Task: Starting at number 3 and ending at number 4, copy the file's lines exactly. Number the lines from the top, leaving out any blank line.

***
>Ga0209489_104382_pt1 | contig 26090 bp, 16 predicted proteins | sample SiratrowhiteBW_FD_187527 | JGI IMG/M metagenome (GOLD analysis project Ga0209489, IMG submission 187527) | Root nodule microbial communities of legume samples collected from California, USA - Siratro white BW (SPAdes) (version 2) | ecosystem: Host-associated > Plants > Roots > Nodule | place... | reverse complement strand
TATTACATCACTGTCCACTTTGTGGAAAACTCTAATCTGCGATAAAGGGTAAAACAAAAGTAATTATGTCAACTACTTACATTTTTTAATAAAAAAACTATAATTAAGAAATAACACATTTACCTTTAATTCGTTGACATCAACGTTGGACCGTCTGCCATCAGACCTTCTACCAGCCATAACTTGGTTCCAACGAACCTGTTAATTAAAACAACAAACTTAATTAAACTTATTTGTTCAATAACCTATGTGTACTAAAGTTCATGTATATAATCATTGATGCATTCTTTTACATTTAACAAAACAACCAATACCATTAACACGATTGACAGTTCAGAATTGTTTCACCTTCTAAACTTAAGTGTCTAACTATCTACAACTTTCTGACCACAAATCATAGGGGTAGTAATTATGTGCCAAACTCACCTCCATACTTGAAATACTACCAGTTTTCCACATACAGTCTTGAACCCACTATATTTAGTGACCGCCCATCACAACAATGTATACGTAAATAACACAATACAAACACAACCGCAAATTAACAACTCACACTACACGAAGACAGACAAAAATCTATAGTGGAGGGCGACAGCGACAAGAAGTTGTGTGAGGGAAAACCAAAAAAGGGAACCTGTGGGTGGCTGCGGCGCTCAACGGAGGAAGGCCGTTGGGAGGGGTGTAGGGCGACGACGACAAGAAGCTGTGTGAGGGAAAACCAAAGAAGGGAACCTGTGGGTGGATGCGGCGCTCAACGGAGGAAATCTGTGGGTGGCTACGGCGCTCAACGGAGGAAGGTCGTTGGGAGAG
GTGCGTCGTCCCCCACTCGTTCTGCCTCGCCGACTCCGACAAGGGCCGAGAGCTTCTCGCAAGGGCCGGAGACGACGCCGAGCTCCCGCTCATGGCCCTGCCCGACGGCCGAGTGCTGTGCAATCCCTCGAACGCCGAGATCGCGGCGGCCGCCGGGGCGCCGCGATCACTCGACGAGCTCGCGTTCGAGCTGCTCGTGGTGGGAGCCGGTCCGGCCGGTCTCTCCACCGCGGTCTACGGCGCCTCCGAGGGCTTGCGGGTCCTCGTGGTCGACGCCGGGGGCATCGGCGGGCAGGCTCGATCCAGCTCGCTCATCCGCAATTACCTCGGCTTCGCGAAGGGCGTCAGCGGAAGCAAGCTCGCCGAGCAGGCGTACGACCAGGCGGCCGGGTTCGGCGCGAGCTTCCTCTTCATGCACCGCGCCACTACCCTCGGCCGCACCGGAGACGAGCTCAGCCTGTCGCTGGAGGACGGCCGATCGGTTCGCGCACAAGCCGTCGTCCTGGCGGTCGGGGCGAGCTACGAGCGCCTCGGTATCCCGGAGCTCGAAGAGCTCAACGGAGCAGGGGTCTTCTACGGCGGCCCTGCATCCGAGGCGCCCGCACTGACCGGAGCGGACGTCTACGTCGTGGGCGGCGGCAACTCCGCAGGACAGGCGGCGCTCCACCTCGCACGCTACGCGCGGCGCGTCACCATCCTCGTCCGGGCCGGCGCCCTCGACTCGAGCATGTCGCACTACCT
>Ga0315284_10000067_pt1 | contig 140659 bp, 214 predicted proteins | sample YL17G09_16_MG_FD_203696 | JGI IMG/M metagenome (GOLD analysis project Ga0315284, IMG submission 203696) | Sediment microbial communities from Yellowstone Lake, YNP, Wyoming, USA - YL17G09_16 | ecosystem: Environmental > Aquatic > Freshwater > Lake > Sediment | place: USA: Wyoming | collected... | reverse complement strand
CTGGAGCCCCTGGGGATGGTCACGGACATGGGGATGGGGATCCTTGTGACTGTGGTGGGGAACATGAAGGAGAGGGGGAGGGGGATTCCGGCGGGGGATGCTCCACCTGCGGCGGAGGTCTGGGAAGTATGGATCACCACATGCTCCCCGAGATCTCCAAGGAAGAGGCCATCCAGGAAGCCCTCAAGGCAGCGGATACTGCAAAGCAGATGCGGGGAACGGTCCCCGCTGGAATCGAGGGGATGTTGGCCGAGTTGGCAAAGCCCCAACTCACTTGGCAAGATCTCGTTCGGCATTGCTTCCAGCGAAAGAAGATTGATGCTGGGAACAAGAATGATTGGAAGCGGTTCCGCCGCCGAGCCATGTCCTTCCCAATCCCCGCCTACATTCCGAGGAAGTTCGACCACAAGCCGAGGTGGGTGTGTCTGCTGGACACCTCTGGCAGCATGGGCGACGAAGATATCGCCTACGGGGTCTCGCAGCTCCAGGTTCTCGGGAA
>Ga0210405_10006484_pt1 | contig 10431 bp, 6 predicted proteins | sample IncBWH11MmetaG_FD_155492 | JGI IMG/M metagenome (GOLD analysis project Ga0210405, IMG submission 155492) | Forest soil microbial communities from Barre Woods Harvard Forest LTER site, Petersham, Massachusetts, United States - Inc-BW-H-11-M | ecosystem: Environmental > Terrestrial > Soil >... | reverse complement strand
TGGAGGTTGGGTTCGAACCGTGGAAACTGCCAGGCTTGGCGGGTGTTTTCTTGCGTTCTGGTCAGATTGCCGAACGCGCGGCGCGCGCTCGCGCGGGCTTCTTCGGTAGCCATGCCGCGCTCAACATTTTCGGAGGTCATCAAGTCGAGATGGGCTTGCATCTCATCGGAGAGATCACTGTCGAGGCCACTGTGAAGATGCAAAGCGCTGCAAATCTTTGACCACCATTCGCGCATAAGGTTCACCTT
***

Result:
GTGCGTCGTCCCCCACTCGTTCTGCCTCGCCGACTCCGACAAGGGCCGAGAGCTTCTCGCAAGGGCCGGAGACGACGCCGAGCTCCCGCTCATGGCCCTGCCCGACGGCCGAGTGCTGTGCAATCCCTCGAACGCCGAGATCGCGGCGGCCGCCGGGGCGCCGCGATCACTCGACGAGCTCGCGTTCGAGCTGCTCGTGGTGGGAGCCGGTCCGGCCGGTCTCTCCACCGCGGTCTACGGCGCCTCCGAGGGCTTGCGGGTCCTCGTGGTCGACGCCGGGGGCATCGGCGGGCAGGCTCGATCCAGCTCGCTCATCCGCAATTACCTCGGCTTCGCGAAGGGCGTCAGCGGAAGCAAGCTCGCCGAGCAGGCGTACGACCAGGCGGCCGGGTTCGGCGCGAGCTTCCTCTTCATGCACCGCGCCACTACCCTCGGCCGCACCGGAGACGAGCTCAGCCTGTCGCTGGAGGACGGCCGATCGGTTCGCGCACAAGCCGTCGTCCTGGCGGTCGGGGCGAGCTACGAGCGCCTCGGTATCCCGGAGCTCGAAGAGCTCAACGGAGCAGGGGTCTTCTACGGCGGCCCTGCATCCGAGGCGCCCGCACTGACCGGAGCGGACGTCTACGTCGTGGGCGGCGGCAACTCCGCAGGACAGGCGGCGCTCCACCTCGCACGCTACGCGCGGCGCGTCACCATCCTCGTCCGGGCCGGCGCCCTCGACTCGAGCATGTCGCACTACCT
>Ga0315284_10000067_pt1 | contig 140659 bp, 214 predicted proteins | sample YL17G09_16_MG_FD_203696 | JGI IMG/M metagenome (GOLD analysis project Ga0315284, IMG submission 203696) | Sediment microbial communities from Yellowstone Lake, YNP, Wyoming, USA - YL17G09_16 | ecosystem: Environmental > Aquatic > Freshwater > Lake > Sediment | place: USA: Wyoming | collected... | reverse complement strand